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This page lists obligatory and optional courses for students of General and/or Computational Linguistics at the Seminar für Sprachwissenschaft (SfS). Other courses of interest outside the SfS can be found on Course reviews.

Please note that the reviews on these courses are mainly subjective. The content of courses may vary from one lecturer to another or between different semesters.

Data Structures and Algorithms for Language Processing (Java 1)

Audience: ISCL B.A. majors 1st semester, ISCL B.A. minors 3rd semester, ISCL M.A. students who do not know Java

Semester described here: WS 2010/11

Lecturer: Frank Richter, tutorial by Jochen Saile, homework graded by Anne Brock

Room: 2.26, the computer lab

Course Website:

Description: This is a programming course in Java for beginners. It introduces students to data types, variables, conditional statements and loops, before quickly focusing on object oriented programming, and finishing off with file input / output.

Literature: In the WS 2010/11, the first ten chapters of Java: An Introduction to Problem Solving and Programming, 5th Edition by Walter Savitch and Frank Carrano were covered. Many students found the book to be very helpful, although somewhat lengthy. Students who already know a programming language might not find much new information in it, however.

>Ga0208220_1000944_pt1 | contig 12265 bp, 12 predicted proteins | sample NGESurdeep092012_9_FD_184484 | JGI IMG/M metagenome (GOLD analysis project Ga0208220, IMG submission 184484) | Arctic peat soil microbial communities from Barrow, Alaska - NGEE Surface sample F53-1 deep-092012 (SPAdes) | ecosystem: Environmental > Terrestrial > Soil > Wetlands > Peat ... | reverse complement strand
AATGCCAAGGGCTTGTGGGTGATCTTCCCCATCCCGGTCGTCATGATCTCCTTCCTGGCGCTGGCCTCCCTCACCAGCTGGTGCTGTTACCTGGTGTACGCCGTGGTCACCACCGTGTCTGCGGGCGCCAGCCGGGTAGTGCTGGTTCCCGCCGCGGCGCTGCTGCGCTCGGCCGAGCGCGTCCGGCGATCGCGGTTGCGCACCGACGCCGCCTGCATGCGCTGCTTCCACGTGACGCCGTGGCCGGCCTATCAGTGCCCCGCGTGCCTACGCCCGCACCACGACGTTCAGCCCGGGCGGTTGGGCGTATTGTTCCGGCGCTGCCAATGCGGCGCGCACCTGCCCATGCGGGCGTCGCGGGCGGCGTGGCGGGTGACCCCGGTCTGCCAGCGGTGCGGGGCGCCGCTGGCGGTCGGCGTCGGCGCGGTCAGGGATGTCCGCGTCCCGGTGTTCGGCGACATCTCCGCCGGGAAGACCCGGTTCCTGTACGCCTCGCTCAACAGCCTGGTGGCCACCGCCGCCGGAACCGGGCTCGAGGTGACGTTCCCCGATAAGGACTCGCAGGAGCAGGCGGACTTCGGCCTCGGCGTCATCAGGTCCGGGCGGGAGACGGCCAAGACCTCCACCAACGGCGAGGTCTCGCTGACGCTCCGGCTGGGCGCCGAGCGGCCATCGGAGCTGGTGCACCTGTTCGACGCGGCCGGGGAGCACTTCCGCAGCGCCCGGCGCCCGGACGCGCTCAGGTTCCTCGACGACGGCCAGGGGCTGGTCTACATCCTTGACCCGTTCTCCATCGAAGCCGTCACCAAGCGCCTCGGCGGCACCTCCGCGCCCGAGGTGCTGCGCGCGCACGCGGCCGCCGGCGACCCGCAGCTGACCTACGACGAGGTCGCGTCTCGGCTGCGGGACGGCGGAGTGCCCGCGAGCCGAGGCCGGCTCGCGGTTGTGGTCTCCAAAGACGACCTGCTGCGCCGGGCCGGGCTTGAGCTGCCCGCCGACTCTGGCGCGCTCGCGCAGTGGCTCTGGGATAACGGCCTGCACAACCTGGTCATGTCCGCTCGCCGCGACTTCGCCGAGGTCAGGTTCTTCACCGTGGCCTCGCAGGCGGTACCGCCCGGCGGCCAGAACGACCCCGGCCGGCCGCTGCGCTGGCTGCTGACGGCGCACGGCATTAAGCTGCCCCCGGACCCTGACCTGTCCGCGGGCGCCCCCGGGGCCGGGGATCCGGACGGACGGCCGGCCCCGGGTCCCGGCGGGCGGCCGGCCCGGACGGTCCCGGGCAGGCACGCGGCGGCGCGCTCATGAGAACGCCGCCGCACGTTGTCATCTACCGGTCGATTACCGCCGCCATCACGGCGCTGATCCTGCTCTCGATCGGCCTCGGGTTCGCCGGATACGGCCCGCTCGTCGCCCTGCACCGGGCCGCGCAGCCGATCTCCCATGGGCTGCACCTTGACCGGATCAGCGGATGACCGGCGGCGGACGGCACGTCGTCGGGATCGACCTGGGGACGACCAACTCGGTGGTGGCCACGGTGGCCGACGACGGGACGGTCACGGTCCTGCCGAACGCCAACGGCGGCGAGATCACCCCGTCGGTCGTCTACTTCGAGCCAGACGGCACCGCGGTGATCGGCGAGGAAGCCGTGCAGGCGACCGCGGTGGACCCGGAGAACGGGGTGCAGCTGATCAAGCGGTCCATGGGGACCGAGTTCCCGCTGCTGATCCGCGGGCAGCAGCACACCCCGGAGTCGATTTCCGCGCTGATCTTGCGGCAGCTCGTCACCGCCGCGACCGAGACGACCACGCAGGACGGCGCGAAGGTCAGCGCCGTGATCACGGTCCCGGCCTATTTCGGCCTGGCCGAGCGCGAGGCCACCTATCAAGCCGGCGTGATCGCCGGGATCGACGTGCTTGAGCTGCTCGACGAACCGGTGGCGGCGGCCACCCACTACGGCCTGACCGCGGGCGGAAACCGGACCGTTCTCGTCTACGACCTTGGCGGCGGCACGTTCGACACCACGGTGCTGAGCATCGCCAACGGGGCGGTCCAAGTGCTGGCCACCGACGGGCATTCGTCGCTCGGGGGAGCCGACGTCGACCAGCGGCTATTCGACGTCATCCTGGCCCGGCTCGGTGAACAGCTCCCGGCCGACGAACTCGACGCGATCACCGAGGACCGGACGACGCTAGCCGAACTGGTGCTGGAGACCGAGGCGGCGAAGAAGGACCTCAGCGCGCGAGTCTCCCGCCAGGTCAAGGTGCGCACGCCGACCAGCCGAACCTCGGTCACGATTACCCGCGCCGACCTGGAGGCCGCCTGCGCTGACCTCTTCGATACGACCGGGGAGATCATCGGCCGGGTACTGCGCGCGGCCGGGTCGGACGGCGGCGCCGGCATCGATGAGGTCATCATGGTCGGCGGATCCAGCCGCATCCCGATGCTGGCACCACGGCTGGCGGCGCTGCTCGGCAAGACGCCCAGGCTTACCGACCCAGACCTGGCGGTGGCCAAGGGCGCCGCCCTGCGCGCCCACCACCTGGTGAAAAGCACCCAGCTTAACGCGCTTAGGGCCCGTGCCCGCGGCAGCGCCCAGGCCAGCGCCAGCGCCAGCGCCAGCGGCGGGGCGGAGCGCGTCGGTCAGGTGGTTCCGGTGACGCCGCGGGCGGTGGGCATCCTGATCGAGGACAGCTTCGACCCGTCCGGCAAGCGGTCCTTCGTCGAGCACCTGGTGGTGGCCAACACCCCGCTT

Effort: weekly homework, weekly lab sessions with extra assignments, two exams, presence during lectures required

How to prepare: Learn any programming language. If you do not know which one to start with, learn Java, as it is the language taught in this course. There are lots of free tutorials available online. But knowledge in anything that is a bit like programming will help, including MS Excel / OpenOffice formulae, HTML, or even cheats in computer games.

Introduction to Computational Linguistics

Audience: ISCL B.A. majors 1st semester, ISCL B.A. minors 1st semester

Semester described here: WS 2010/11

Lecturer: Adriane Boyd

Room: 0.02 (may change in future semesters)

Course Website:

Description: The course provides a non-technical introduction into different areas in computational linguistics.

Literature: various, mainly Speech and language processing by Daniel Jurafsky and James H. Martin (2009)

Effort: one or two papers to read each week, occasional homework, two exams

How to prepare: Be interested in computational linguistics, that's it. Absolutely no previous knowledge is required for this course.